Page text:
Although she was the second woman ordained by the Conservative Movement, Rabbi Nina Bieber Feinstein helped lay the groundwork for women’s ordination through her own years of study and struggle. Feinstein earned a BA in Jewish studies from Brandeis University in 1977 and immediately began studying for a master’s degree in Talmud and rabbinic literature at the Jewish Theological Seminary—the closest she could come at the time to studying the same material as male rabbinical students. After graduating in 1980, she began raising a family, only to learn that JTS was now open to the possibility of women rabbis. She returned to JTS and was ordained in 1986. After working briefly as a chaplain for the Jewish Home for the Aged in Dallas, she served as founding director of Hillel at the University of California Riverside and associate rabbi at a recovery center called Beit Tshuvah, where she created a prayer book that is still in use. As of 2017 she is the founding rabbi of the N’Shama Minyan at Valley Beth Shalom and teaches rabbinics at the Ziegler School of the American Jewish University in Los Angeles.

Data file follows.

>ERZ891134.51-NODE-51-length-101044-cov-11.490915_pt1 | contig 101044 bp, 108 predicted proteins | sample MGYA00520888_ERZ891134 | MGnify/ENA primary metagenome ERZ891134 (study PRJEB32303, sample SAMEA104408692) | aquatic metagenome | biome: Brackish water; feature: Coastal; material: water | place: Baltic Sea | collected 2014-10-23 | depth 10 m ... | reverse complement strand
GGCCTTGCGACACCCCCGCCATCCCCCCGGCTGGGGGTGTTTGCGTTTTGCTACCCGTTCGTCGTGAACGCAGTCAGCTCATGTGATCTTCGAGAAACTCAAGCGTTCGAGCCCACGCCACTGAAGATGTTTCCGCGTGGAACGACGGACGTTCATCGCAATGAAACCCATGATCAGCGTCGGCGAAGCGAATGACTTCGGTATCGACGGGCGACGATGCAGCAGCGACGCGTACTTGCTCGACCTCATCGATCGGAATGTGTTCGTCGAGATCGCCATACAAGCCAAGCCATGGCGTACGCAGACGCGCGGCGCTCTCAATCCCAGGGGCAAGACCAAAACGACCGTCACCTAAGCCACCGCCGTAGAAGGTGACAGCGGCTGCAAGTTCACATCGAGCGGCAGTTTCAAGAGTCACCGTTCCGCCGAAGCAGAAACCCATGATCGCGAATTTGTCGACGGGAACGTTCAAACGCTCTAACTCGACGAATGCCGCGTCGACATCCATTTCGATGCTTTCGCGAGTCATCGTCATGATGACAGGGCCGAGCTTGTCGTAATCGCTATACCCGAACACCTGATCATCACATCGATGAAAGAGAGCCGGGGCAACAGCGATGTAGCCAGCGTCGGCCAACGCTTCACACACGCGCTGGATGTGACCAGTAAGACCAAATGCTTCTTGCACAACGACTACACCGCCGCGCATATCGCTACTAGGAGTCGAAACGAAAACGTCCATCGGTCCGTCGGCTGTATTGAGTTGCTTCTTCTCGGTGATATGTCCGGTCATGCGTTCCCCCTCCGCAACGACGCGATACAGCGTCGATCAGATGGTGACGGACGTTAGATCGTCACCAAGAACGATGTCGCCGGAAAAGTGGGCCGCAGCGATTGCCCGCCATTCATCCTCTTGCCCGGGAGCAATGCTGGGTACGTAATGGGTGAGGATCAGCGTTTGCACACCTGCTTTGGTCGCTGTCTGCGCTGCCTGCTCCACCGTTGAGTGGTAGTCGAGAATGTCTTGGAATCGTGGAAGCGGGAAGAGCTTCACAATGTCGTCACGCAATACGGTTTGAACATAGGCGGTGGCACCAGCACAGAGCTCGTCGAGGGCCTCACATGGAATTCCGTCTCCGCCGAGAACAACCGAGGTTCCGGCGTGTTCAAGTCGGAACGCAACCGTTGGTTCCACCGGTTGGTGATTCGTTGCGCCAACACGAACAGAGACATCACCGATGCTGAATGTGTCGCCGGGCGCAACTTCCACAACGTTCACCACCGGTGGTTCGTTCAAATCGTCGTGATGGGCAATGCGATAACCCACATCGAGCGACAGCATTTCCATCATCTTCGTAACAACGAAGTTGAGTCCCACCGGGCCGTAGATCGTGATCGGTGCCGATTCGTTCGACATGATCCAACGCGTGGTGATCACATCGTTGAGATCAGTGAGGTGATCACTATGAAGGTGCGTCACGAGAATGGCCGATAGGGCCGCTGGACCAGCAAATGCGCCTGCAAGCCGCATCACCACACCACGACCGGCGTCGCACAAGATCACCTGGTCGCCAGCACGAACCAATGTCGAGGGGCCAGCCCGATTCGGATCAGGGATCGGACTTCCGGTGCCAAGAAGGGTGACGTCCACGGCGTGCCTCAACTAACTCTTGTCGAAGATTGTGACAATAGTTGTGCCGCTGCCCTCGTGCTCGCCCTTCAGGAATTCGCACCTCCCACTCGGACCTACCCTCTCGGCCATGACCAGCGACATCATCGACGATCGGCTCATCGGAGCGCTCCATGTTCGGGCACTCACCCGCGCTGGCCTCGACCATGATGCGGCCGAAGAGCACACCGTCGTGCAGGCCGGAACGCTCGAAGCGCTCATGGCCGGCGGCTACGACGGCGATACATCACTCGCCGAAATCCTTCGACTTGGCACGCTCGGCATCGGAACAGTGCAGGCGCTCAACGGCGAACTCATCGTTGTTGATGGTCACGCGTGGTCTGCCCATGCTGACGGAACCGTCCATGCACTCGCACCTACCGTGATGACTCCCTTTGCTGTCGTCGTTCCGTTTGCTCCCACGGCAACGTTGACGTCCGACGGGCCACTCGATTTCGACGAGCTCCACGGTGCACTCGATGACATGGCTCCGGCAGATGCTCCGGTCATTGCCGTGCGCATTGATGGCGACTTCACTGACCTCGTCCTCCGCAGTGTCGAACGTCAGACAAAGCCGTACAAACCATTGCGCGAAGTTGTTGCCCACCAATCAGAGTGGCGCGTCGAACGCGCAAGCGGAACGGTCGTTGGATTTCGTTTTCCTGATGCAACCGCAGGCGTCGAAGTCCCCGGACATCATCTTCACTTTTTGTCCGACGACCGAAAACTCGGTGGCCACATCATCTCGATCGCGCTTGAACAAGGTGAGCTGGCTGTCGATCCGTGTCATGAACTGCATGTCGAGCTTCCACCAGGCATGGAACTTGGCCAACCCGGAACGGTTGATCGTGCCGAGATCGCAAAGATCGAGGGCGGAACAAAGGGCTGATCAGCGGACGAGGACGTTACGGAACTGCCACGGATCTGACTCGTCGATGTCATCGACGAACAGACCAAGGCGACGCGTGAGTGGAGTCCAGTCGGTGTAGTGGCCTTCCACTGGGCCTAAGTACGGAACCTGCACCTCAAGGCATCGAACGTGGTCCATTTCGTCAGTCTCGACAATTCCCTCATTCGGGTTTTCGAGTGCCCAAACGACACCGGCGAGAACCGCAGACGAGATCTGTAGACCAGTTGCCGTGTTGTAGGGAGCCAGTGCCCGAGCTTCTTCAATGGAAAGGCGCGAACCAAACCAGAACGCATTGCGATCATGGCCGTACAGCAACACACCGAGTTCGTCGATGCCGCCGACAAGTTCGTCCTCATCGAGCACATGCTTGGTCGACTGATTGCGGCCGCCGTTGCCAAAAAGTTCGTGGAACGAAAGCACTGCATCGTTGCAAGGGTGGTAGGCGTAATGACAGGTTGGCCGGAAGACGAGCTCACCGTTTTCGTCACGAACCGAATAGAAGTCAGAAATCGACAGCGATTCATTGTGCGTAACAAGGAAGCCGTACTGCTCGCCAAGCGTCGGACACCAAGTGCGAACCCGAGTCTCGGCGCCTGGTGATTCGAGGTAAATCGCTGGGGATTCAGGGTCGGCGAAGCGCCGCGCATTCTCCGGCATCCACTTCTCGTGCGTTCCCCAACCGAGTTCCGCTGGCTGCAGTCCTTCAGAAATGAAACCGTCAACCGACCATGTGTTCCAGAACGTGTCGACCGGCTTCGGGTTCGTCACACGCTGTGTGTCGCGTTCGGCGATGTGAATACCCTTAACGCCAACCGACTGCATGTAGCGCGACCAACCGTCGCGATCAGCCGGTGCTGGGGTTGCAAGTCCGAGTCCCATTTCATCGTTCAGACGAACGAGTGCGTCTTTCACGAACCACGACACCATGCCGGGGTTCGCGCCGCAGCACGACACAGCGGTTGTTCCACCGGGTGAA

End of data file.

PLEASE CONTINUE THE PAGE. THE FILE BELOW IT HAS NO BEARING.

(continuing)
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Jewish Women's Archive. "Nina Feinstein." (Viewed on September 21, 2021) <https://jwa.org/encyclopedia/article/feinstein-nina>.